- Turing Test
- Can a computer think?
- Turing's answer: Can it respond well enough to fool an expert?
- Not yet.
- An early, and rather simple, dialog program.
- There is a version here.
Google will give you many others.
- Might look real for a while, but doesn't take too long to see that
the program doesn't understand.
- Siri has more data, but does she understand better?
- Game playing.
- Uses a tree of boards.
- Computer searches tree for the best result.
- Parallel computers makes the search faster.
- Historical study helps trim the explosion.
- Kasparov beat Deep Blue in 1996.
- Improved Deep Blue won in 1997.
- Winning at chess = intelligence?
- The chess computer is very specialized.
- Chess is something computers are good at.
- The language skills of a normal 3-year-old are far beyond what
a computer can do.
- Is it the computer that's intelligent, or the engineers who built it?
- IBM computer which plays (and wins) Jeopardy.
- Much more human-like problem.
- 2800 machines operating in parallel.
- Studied many past questions to understand how the computer should
- Forms multiple possible answers and rates them by certainty.
- Played quite well
- Left the human champions in the dust.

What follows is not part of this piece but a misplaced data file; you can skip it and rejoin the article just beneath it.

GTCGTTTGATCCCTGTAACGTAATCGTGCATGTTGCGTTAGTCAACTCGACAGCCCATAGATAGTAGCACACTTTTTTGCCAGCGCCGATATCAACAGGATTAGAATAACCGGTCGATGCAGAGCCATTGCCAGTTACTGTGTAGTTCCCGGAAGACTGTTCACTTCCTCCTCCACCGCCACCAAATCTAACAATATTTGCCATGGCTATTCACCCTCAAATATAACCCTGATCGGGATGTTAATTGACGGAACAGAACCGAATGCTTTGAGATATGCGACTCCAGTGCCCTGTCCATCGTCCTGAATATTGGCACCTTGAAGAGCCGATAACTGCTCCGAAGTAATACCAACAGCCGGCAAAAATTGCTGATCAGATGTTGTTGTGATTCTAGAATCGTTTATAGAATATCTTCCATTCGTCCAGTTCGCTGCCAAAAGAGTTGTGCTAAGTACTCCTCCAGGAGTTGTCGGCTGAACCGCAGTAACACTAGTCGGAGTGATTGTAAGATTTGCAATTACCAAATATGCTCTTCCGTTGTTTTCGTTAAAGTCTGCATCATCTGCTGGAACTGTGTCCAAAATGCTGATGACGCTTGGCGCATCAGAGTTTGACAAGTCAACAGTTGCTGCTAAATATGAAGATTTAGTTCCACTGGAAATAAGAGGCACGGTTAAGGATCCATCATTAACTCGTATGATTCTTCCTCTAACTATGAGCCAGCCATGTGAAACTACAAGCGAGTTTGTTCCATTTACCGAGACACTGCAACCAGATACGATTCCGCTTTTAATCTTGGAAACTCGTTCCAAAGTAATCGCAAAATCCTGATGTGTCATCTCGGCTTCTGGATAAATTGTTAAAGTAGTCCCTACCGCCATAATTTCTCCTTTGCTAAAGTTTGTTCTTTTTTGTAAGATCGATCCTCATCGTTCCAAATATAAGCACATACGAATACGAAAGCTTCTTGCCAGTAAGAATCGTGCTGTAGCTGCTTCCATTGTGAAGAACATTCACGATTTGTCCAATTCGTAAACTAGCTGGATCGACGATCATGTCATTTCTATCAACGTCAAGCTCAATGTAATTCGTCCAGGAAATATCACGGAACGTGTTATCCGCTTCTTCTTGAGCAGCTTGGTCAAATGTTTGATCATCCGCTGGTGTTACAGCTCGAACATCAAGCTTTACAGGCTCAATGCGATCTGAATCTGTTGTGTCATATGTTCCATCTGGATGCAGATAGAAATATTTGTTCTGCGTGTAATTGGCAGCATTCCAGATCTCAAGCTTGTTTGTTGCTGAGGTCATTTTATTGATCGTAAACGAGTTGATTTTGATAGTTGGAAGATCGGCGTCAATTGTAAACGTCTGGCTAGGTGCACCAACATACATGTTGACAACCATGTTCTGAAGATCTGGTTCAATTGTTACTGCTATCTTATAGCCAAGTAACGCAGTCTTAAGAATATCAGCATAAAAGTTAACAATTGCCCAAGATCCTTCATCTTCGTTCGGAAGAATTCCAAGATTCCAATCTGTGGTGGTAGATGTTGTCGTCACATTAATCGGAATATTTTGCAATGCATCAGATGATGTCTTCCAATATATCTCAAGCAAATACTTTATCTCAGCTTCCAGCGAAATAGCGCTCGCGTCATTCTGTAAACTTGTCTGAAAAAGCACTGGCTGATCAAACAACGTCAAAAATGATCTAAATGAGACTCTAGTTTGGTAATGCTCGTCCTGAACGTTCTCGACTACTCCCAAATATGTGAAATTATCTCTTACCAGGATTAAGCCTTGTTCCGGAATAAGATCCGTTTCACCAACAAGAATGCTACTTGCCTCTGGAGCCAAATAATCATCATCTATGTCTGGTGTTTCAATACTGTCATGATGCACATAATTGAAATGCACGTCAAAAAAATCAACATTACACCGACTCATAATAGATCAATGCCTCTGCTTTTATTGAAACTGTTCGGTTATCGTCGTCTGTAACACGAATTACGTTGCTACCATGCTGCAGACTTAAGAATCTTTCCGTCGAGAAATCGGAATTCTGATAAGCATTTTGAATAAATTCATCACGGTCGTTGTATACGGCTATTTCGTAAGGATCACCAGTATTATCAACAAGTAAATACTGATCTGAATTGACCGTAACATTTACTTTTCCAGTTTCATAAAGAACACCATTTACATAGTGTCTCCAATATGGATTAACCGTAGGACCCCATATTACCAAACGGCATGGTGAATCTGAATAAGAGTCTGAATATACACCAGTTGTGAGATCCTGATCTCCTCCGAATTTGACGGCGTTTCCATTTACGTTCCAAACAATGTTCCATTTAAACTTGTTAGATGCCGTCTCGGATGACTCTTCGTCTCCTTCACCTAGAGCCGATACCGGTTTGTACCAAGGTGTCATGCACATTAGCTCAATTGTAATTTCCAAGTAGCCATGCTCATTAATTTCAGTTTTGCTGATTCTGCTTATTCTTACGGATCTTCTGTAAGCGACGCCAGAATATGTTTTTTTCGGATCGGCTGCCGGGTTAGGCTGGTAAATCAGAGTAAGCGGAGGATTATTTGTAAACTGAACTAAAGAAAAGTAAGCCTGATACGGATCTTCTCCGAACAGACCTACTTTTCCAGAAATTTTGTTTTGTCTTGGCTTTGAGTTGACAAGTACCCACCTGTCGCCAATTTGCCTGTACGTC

- But famously failed on Its largest airport is
named for a World War II hero, its second largest for a World War II
battle. (I wouldn't have gotten it, either.)
- Obviously more human-like, but questions still rather structured.
- Questions were typed to Watson; it did not have to understand the
- Are computers creative?
- Programs to create pictures.
- High-level rules + random number generation.
- Can creativity follow rules, or is it making the rules?
- All general-purpose computers can solve the same set of problems.
- If one computer can do it, any other computer can do it, in principle,
but may be practical problems.
- The other may be too slow to finish in a reasonable amount of time.
- The other may not have enough memory.
- The problem may not have been programmed there.
- Some problems are harder than others.
- Algorithms are classified by order on the size of the input.
Think proportional, though that's not exactly the definition
- Simple linear searching is O(n). The binary search is
- Simple sorting algorithms are O(n2).
Better ones are n log n.
- NP-complete problems
- Includes some useful problems, such as the shortest (or cheapest)
route to visit n cities.
- The NP-complete problems are thought to unsolvable better than
- This makes them pretty much impractical forever.
- Approximate solutions are often possible and adequate in practice.
- Impossible problems.
- Some cannot be solved: The halting problem.
Mostly of theoretical interest, but does mean some automated
debugging tools are literally impossible to build.
- Generally believed that no computer can solve any of these problems.